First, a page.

Kolkata: Y.C. Deveshwar, chairman of consumer goods maker ITC Ltd, would have loved to rename his company “Indian Trademark Corporation”, he said, proposing to invest Rs 25,000 crore over the next 5-7 years to turn it into a “storehouse of valuable (Indian) brands”.
Unfazed by “concerns of slowdown” in the global economy, ITC is going to pursue an investment-led growth, building “Indian brands” amid tough competition from multinational companies, which, according to Deveshwar, are “ahead in the game”.
“It is very difficult for emerging economies to build brands,” he said, adding that foreign brands dominated India, and that 7-10% of the revenue earned by them is taken out of the country by multinational firms as royalty.
Even risking criticism that he “put the country ahead of the corporation” he heads, Deveshwar said ITC would continue to invest aggressively to build capacity, and that other companies, too, should emulate it and “fast-forward” investment plans to give a “fillip” to the Indian economy.
Unfazed by slowdown: ITC chairman Y.C. Deveshwar. Photo: Ayan Laha/Mint
Recent performance of Indian firms show “the consumption story is still alive—what isn’t, is the investment story,” Deveshwar said. Sentiment would improve if companies such as ITC continued to invest. “It is time... (the) industry asks (itself) what (it) can do for the country,” he told shareholders earlier addressing them at ITC’s 101st annual general meeting in Kolkata on Friday.
The company, according to Deveshwar, has already committed substantial investments in over 40 projects currently under implementation, such as Rs 3,500 crore in a timber-to-textbook project, which is awaiting clearance from the environment ministry.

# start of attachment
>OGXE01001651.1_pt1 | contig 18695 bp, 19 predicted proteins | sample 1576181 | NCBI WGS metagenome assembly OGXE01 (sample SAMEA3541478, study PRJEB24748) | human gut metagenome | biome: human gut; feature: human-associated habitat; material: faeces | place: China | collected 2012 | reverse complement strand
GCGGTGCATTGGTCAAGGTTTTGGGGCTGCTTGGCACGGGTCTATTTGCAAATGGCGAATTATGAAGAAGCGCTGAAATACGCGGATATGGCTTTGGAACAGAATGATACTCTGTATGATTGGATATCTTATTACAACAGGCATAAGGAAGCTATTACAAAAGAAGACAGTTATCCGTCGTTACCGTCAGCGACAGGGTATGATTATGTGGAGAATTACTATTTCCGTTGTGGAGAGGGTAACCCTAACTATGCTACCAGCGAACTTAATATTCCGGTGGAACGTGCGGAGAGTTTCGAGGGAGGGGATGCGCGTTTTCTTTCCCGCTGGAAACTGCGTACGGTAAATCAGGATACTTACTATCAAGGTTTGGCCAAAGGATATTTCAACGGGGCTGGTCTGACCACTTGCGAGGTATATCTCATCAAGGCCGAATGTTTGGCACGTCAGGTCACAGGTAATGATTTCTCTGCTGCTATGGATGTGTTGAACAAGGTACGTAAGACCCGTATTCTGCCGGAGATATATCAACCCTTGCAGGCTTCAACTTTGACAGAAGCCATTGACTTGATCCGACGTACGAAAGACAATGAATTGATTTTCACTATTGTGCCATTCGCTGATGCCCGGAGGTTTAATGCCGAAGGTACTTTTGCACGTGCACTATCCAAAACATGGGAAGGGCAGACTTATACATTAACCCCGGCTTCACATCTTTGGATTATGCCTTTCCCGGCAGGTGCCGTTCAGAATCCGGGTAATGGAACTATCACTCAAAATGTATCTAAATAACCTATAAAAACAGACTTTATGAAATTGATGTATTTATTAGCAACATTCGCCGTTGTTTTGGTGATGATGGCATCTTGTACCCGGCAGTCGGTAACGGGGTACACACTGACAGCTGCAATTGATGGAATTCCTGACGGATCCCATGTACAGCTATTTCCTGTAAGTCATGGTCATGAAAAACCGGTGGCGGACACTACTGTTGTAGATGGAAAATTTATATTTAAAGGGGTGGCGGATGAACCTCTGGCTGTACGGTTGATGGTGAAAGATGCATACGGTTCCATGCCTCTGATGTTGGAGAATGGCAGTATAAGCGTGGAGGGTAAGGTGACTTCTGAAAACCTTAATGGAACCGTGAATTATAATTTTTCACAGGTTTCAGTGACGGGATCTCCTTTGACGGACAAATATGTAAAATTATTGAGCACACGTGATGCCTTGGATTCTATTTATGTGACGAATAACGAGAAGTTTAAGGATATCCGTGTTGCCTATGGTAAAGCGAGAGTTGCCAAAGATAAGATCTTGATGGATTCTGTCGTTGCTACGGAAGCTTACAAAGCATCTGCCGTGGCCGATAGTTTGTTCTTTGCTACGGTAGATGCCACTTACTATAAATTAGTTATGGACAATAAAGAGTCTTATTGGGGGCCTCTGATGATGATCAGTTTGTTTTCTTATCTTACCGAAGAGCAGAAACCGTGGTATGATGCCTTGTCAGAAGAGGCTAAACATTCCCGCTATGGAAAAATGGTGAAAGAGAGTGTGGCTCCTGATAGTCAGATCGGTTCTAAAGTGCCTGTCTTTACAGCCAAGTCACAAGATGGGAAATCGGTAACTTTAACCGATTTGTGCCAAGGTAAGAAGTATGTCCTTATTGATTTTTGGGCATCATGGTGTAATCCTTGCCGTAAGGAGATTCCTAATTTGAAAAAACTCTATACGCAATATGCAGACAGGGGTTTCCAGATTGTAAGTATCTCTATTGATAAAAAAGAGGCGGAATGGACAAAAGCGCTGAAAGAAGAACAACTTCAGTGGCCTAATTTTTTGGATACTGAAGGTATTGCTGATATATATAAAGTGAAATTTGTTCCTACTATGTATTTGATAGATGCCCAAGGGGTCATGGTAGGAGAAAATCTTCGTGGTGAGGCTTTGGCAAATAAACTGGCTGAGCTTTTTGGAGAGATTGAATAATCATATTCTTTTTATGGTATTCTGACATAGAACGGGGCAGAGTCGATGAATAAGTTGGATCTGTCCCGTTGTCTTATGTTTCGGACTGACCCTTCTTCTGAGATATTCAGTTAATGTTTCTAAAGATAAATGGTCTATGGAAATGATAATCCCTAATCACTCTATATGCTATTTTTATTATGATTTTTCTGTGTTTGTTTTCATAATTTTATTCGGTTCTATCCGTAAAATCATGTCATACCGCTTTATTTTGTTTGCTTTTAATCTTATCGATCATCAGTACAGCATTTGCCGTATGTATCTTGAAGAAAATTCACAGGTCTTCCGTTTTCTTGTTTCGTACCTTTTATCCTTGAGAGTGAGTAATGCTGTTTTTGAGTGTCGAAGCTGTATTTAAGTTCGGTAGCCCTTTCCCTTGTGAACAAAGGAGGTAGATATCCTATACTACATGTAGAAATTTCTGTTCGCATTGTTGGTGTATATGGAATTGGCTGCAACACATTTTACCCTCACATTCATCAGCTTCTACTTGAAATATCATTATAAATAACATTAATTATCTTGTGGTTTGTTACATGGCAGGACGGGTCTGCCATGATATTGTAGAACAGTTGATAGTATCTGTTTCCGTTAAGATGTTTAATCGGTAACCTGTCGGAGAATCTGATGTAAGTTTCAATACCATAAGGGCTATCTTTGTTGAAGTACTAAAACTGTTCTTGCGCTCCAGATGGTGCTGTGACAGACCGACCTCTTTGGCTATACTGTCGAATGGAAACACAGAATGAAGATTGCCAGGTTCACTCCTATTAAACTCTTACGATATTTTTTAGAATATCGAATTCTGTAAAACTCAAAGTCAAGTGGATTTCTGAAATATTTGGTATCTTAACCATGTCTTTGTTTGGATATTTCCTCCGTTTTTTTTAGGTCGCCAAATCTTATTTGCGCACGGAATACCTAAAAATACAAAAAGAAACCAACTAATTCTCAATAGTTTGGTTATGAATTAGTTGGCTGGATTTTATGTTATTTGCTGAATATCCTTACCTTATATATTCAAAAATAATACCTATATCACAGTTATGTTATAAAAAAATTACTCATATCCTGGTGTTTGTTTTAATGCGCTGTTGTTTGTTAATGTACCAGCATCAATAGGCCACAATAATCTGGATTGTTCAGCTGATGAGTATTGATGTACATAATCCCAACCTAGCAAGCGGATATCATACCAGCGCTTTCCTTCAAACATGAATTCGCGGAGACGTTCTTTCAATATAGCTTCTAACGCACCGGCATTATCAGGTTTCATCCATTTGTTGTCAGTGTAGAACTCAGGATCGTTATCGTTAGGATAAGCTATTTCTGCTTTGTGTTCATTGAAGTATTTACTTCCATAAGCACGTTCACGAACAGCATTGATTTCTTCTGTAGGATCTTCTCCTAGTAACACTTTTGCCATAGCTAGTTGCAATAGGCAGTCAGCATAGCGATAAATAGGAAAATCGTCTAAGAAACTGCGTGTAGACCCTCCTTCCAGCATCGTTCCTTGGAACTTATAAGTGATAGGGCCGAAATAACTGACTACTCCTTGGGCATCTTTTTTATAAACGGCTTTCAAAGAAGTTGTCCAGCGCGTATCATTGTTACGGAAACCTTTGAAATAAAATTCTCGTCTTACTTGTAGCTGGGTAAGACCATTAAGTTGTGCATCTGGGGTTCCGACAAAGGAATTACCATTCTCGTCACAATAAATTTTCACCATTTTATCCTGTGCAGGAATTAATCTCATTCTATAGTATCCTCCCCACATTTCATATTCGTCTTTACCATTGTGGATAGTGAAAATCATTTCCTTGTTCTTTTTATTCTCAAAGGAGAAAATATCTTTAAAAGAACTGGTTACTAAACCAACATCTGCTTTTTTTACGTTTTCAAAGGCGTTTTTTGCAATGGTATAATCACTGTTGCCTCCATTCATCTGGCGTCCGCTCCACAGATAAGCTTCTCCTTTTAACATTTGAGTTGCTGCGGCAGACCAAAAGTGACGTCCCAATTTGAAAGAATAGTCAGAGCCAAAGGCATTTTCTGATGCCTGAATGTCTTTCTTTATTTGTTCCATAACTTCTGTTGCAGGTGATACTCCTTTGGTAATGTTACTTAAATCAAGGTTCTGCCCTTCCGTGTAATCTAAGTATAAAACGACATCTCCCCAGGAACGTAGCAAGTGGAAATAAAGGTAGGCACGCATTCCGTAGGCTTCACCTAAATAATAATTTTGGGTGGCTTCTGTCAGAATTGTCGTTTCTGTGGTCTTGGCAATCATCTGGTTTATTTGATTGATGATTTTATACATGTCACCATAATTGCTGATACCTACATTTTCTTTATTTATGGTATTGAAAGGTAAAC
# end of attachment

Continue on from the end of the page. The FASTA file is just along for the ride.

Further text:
It recently bought for $75 million a plot of land in Colombo in Sri Lanka to build a hotel and is planning to build more hotels in Inida, in cities such as Noida and Hyderabad.
ITC isn’t changing its name, though. ITC, which isn’t an acronym anymore, derived its name from Imperial Tobacco Co. of India Ltd—a company founded 101 years ago, which is still one-third owned by the UK-based British American Tobacco Plc.
Until the 1990s, ITC was controlled by BAT, but largely during Deveshwar’s current term as chairman, which began in 1996, it became a company managed by Indian professionals. ITC changed course and started building India consumer goods brands under his leadership.
On Friday, Deveshwar set a steep target for the company by announcing to its shareholders that revenue from its non-cigarette consumer goods businesses such as personal care products, branded packaged food, apparel and stationery products would top Rs 15,000 crore in 5-7 years from around Rs 5,500 crore in the last fiscal.
ITC’s shares rose 2% on Friday to Rs 254.40 each on the BSE, while the bourse’s benchmark Sensex gained 1.32% to close at 16,860.16 points.
Analysts said unlike other consumer goods manufacturers, ITC draws its strength to invest in its operations from its cigarette business, which generate more than Rs 1,500 crore in pre-tax profit every quarter. Some analysts such as those at Citigroup Inc. even express ITC’s capital expenditure, or the money spent on building capacity, as a percentage of its operating profit from cigarettes. These analysts declined to be named.
An ITC official said the company has for all its key products traditionally relied more on its own facilities than on contract manufacturers because of its concern for quality. At a time when consumer goods companies are increasingly getting into manufacturing arrangements to remain “asset-light”, ITC continues to build its own production facilities, he added. To be sure, ITC, too, has a large number of contract manufacturing partners, according to this person, who did not wish to be identified.
In line with its strategy, ITC is launching a dairy in Munger in Bihar, having already helped dairy farmers raise milk production. In West Bengal, it proposes to build two factories for food products.